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Friday 19 April


Day 1 had been tiring and I slept like a log, exhausted. Good news though, I woke with no aches and pains at all. Today was not as long but would still be hard as all the climbing was in the first part of the day - just how hard it was to be I had not imagined. We had a deadline to meet - the 1730 train from Sunderland to home, otherwise it would be a 2 hour wait for the next train. We therefore set off for an 0940 start having gone to Alston by car from home.

We had done some of this part of the journey before but we were both clearly tired and it took longer than expected to cover it. Some of the hills around Nenthead were harder than we remembered but we were rewarded with stunning views and a lot less wind than yesterday. The temperature was to become a feature of the day and we kept taking off and adding layers depending on the wind, its direction and the height we were at.

Other than tiredness we had nothing to report until Allenheads where we stopped at the wonderful Hemmel Cafe for home made cakes and drinks. Here is where we learned the next lesson. We clearly need to keep hydrated (and we do) but we also need to take on board as much fuel, in the form of food, as we can, when we can. We assumed we would run into plenty of places to do this but alas no. We ate some cake but should have had lunch even if it was only 1130. Last week Nick Menage gave us some great advice on this, but I discovered the need today to actually do this. I won't be making this mistake again and will be eating when I can even if it is not the 'usual' time for a meal.

The next bit was a climb out of Allenheads which I had done a number of times before in a car - and it is daunting - but we made it and were rewarded with a great downhill run across the moors - they are stunning in this part of the world in the Summer months - and passed the architecture of closed mines which are scattered all over in this part of the world, in this case lead mining. We passed the Rookhope horizontal chimney and stopped to read the details. I had passed this a number of times previously in the car and assumed it was a remnant of a railway but it had always seemed odd for that designation and I had always wanted to find out for sure. In reality it is the remnant of something very interesting - click the link and find out. What the link does not tell you but the local information sign does, is that they used to send young boys into the chimney via side doors to scrape the walls and recover lead deposits. A highly poisonous job!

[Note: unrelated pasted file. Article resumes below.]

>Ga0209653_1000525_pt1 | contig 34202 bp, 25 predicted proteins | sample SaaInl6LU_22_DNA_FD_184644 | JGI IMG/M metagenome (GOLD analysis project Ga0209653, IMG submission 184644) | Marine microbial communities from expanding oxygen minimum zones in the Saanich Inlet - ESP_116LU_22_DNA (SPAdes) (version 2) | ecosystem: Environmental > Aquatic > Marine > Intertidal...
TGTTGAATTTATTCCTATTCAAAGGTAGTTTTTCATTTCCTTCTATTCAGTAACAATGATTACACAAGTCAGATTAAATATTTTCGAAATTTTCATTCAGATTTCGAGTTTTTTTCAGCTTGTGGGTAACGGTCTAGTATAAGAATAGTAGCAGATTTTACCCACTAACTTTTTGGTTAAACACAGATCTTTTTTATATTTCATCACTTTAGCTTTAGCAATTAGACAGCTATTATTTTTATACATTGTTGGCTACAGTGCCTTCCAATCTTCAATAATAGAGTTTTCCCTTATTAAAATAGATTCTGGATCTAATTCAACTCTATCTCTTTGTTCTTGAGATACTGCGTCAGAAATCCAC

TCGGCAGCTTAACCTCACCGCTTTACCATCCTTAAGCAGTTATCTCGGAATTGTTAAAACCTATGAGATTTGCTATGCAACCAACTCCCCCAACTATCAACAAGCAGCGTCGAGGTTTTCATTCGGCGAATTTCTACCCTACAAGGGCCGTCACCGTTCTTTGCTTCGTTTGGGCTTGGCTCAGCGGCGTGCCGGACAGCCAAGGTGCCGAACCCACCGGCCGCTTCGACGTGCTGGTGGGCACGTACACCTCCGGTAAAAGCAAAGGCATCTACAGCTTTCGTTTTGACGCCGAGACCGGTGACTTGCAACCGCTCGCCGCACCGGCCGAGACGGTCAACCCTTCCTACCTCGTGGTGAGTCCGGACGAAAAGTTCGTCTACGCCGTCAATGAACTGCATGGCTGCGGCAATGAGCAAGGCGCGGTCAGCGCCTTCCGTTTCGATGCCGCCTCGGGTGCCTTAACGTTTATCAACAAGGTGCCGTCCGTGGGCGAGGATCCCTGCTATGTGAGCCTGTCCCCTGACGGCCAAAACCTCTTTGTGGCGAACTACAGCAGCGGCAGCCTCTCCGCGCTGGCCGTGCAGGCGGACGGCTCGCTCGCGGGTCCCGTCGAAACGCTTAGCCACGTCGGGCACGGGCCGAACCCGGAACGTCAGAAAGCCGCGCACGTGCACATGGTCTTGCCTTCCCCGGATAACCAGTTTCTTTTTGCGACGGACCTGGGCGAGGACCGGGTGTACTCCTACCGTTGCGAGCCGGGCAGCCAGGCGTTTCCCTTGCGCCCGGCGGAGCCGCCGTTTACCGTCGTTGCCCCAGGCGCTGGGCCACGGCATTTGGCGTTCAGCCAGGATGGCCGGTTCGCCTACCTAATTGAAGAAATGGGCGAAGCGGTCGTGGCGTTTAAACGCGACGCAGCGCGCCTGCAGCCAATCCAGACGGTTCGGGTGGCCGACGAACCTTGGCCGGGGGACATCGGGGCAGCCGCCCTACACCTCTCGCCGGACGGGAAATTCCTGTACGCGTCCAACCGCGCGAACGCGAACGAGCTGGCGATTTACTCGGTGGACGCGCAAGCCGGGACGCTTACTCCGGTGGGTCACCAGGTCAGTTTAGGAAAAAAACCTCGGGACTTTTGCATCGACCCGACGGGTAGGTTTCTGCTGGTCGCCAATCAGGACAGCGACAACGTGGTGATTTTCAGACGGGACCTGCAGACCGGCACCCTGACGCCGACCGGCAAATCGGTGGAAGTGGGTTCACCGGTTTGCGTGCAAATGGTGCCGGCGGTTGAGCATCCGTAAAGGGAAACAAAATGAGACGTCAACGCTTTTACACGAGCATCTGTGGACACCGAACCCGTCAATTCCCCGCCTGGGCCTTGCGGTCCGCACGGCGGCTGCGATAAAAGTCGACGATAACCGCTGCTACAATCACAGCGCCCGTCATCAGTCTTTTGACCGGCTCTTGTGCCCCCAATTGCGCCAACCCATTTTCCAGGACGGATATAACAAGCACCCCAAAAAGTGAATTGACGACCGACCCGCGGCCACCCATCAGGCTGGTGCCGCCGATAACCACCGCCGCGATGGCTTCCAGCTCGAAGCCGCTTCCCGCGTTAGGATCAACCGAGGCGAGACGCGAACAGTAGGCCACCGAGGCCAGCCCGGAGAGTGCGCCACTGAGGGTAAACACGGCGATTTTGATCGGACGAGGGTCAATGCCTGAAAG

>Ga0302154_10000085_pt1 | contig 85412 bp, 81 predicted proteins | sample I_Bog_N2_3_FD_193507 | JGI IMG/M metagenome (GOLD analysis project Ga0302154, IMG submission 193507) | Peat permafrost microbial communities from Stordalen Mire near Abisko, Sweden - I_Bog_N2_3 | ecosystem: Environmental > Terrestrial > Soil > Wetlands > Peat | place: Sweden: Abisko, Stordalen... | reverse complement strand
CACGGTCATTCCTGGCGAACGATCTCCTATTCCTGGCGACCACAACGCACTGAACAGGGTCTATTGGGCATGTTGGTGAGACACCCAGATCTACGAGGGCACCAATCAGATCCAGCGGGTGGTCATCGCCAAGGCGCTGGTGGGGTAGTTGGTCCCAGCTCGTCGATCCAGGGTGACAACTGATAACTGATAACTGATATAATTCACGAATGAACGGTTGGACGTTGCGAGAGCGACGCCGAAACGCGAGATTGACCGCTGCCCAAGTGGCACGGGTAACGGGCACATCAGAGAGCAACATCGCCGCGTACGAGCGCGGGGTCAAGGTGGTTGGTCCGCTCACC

Nearing Stanhope my body and bike defeated me for the first of two occassions today and I found it almost impossible to cycle up one of the steeper hills - I must change those chainrings, there is now no doubt. However, there is one more even harder hill out of Stanhope on the road to Consett and again I had to walk. Robert meanwhile persevered and managed what I could not - well done! Thankfully near the top we turned off the road on to the Waskerley Way which follows old mine railway tracks for miles on to Consett, Stanley, Chester Le Street and then old passenger railway tracks almost all the way to Sunderland.

At the top where we reached the Waskerley Way I was really quite tired and again our average speed dropped. The ride on railway bed improved spirits and strength but we had to push on fast now as we had taken longer than planned and we had that 1730 deadline.

This next bit of the route is fantastic for casual cyclists as it is not too demanding. It is littered with some absolutely fantastic architectural art installations but in the towns is a bit stop start where the route crosses roads and has quite cycle unfriendly barriers. In Stanley we lost the path once due to lack of signage but a very friendly local put us back on route without being asked - it obviously happens a lot, Sustrans please note.

Near Washington we passed a mothballed railway (I later found out it was mothballed - something I did not know existed) which is currently the focus of a potential Metro extension.

Time was running out now and we were again slowing up. We decided to forgo the last mile to the beach in order to get to the railway station on time (a good job as it is not well sign posted!) Thankfully we made it.

These two days have been hard but successful and have told us much about our bikes and kit as well as myself. Every cycle ride we do in training from now until LEJOG will be with full panniers and kit to ensure everything works and we are fitter.